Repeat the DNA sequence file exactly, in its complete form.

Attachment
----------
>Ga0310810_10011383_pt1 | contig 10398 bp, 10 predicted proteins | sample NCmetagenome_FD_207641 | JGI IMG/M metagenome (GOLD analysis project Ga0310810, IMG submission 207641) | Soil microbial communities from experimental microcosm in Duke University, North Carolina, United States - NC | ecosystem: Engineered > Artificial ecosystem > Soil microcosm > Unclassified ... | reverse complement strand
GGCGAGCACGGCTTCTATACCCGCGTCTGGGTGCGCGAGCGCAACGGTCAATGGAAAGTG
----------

>Ga0310810_10011383_pt1 | contig 10398 bp, 10 predicted proteins | sample NCmetagenome_FD_207641 | JGI IMG/M metagenome (GOLD analysis project Ga0310810, IMG submission 207641) | Soil microbial communities from experimental microcosm in Duke University, North Carolina, United States - NC | ecosystem: Engineered > Artificial ecosystem > Soil microcosm > Unclassified ... | reverse complement strand
GGCGAGCACGGCTTCTATACCCGCGTCTGGGTGCGCGAGCGCAACGGTCAATGGAAAGTG